Tuesday, July 23

Mercury-bound BepiColombo photographs craters and lava flows 2023

Mercury-bound BepiColombo showed us our Sun’s nearest planet.

On Monday, June 19, the spacecraft took spectacular photographs of Mercury during its third close approach.

After the closest approach, ESA published the first set of these new photographs. The black-and-white photographs show the planet’s extensively cratered surface and other geological and volcanic characteristics in detail.

“Mercury’s heavily cratered surface records a 4.6 billion year history of asteroid and comet bombardment, which together with unique tectonic and volcanic curiosities will help scientists unlock the secrets of the planet’s place in Solar System evolution,” said BepiColombo MCAM imaging team member Jack Wright in an ESA release.

Images of what?

The probe’s third gravity-assist flyby came within 150 miles (236 kilometers) of Mercury. This allowed the mission crew to gather data and photographs of this solar system’s innermost planet.

The ESA published three of 10 sets of pictures from a monitoring camera that captured several geological characteristics. The photos show lava flows, craters, and historic volcanic ridges.

The International Astronomical Union’s Working Group for Planetary System Nomenclature named the probe’s crater Edna Manley after the 1987 Jamaican/British artist.

“During our image planning for the flyby, we realized this large crater would be in view, but it didn’t yet have a name,” stated UK Open University Professor of Planetary Geosciences David Rothery.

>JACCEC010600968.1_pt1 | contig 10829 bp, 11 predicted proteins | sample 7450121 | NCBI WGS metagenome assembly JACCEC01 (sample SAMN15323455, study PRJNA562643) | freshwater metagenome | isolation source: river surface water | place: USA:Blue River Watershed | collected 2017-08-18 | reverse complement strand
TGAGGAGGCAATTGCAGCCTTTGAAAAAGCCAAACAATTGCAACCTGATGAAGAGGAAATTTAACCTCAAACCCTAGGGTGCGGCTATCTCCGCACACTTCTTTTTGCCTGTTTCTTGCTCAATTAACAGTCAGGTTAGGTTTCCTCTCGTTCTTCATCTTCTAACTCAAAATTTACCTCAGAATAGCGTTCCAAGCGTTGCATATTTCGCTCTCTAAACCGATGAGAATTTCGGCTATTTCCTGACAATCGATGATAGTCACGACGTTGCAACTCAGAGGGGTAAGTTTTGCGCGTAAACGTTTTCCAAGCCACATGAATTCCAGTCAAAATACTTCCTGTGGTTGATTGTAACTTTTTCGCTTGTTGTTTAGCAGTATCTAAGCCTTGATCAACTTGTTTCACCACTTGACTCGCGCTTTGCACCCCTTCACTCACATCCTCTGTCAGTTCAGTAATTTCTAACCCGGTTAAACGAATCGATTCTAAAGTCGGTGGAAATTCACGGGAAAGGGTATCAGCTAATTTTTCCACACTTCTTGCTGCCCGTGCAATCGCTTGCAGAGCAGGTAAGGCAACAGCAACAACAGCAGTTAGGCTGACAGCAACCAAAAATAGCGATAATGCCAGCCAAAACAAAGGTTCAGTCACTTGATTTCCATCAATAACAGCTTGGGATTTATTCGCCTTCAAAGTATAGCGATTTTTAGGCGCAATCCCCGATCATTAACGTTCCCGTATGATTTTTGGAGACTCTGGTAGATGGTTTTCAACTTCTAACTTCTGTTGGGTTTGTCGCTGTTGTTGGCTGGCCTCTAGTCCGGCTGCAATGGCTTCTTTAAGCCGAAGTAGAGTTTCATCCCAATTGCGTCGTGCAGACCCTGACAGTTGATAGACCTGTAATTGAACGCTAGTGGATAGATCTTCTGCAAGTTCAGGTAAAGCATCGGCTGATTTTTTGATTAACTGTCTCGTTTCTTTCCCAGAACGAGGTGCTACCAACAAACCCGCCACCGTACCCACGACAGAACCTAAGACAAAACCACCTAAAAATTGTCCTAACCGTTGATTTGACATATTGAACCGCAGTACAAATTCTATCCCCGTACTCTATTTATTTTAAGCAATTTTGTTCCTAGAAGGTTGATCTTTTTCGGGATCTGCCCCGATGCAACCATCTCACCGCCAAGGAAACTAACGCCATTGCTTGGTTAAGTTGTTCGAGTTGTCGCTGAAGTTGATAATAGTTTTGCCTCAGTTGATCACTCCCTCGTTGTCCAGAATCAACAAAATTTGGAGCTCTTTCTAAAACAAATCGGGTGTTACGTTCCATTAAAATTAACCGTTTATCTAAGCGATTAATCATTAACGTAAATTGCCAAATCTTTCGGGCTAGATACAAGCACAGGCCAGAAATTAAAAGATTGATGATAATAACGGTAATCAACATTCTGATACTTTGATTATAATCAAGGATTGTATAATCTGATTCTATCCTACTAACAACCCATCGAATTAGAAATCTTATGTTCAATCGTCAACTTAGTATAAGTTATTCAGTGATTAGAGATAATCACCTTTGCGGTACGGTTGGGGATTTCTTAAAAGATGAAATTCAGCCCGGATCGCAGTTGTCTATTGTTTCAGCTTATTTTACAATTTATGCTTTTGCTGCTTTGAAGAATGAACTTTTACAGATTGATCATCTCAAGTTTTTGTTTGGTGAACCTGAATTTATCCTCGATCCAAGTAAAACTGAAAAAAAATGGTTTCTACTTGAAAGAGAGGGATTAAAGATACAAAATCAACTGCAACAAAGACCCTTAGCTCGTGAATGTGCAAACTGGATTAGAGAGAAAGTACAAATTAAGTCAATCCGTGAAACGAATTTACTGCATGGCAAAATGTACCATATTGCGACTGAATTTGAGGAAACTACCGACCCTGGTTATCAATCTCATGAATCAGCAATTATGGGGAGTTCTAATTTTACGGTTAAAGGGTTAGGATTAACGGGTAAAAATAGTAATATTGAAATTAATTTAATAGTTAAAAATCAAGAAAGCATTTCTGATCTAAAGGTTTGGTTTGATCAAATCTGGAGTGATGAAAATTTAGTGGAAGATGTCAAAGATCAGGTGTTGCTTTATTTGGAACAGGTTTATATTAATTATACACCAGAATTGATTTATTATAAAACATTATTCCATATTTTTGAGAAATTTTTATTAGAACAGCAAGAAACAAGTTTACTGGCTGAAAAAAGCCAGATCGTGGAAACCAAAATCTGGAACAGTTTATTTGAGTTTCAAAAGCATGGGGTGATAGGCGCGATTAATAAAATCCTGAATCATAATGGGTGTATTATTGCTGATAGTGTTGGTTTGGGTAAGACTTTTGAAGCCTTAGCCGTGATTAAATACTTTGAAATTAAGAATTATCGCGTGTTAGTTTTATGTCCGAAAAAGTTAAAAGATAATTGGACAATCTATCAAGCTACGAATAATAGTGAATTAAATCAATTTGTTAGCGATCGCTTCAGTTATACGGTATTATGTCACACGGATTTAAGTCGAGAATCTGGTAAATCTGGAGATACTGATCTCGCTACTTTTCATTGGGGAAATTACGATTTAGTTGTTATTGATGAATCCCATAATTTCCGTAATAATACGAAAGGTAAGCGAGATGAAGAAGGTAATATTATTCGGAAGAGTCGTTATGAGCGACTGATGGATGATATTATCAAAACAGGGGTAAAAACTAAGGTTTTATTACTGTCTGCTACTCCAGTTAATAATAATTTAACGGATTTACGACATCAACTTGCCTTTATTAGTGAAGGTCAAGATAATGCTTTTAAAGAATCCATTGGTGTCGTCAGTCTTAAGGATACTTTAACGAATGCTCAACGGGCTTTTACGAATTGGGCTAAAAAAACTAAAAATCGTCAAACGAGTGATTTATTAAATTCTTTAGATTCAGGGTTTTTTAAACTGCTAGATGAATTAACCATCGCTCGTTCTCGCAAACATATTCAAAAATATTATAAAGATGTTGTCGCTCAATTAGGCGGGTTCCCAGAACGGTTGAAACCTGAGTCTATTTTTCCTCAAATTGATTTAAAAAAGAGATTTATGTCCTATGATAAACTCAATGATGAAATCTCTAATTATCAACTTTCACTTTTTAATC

“It will clearly be of interest for BepiColombo scientists in the future because it has excavated dark ‘low-reflectance material’ that may be remnants of Mercury’s early carbon-rich crust,” said Rothery, a scientific imaging team member. The basin floor’s smooth lava shows Mercury’s lengthy history of volcanic activity.

Other highlights

Beagle Rupes, a 370-mile-long (600-kilometer) cliff that likely formed billions of years ago as young Mercury cooled and constricted, was another highlight. The cliff crosses Sveinsdóttir, a long crater.

Messenger, NASA’s 2011–2015 Mercury orbiter, found this cliff. The mission crew will compare the two photos to comprehend the characteristic.

The three photos also indicate several old impact basins that were likely filled with volcanic lavas when the planet was young and tectonically active, around the first billion years.

The team suggested BepiColombo examine this location to better understand Mercury’s tectonic past.

Flyby in September 2024.

The probe’s science equipment collected data on the spacecraft’s magnetic, plasma, and particle environments in addition to photographs.

A ‘farewell Mercury’ sequence of images was taken by BepiColombo as it left the planet.

Mercury will pass in September 2024.

BepiColombo will use solar electric propulsion to brake against the Sun’s enormous gravitational pull at one of the hardest portions of its lengthy space mission.

ESA and JAXA launched this mission in 2018. The probe will go from the sun’s orbit to Mercury’s orbit in late 2025 using Earth, Venus, and Mercury’s gravity.

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